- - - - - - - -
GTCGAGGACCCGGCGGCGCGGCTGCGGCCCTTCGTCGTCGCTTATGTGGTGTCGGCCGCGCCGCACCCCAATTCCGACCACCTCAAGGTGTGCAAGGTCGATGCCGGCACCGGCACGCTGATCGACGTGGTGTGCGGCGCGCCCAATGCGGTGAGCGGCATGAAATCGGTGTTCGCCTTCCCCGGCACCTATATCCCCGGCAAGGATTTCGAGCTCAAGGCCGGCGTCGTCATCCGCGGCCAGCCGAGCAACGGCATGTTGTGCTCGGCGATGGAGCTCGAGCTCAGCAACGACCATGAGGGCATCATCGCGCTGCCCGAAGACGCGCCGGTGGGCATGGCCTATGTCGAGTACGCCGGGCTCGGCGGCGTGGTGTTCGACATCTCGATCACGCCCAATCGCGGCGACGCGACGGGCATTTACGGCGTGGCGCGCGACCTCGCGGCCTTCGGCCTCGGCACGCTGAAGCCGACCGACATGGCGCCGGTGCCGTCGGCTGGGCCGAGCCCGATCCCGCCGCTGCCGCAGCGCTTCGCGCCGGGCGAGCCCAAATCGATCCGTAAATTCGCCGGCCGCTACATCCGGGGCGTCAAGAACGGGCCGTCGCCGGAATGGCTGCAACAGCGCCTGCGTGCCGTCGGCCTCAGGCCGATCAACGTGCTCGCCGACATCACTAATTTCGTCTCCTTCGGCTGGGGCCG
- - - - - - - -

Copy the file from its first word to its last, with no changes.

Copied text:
GTCGAGGACCCGGCGGCGCGGCTGCGGCCCTTCGTCGTCGCTTATGTGGTGTCGGCCGCGCCGCACCCCAATTCCGACCACCTCAAGGTGTGCAAGGTCGATGCCGGCACCGGCACGCTGATCGACGTGGTGTGCGGCGCGCCCAATGCGGTGAGCGGCATGAAATCGGTGTTCGCCTTCCCCGGCACCTATATCCCCGGCAAGGATTTCGAGCTCAAGGCCGGCGTCGTCATCCGCGGCCAGCCGAGCAACGGCATGTTGTGCTCGGCGATGGAGCTCGAGCTCAGCAACGACCATGAGGGCATCATCGCGCTGCCCGAAGACGCGCCGGTGGGCATGGCCTATGTCGAGTACGCCGGGCTCGGCGGCGTGGTGTTCGACATCTCGATCACGCCCAATCGCGGCGACGCGACGGGCATTTACGGCGTGGCGCGCGACCTCGCGGCCTTCGGCCTCGGCACGCTGAAGCCGACCGACATGGCGCCGGTGCCGTCGGCTGGGCCGAGCCCGATCCCGCCGCTGCCGCAGCGCTTCGCGCCGGGCGAGCCCAAATCGATCCGTAAATTCGCCGGCCGCTACATCCGGGGCGTCAAGAACGGGCCGTCGCCGGAATGGCTGCAACAGCGCCTGCGTGCCGTCGGCCTCAGGCCGATCAACGTGCTCGCCGACATCACTAATTTCGTCTCCTTCGGCTGGGGCCG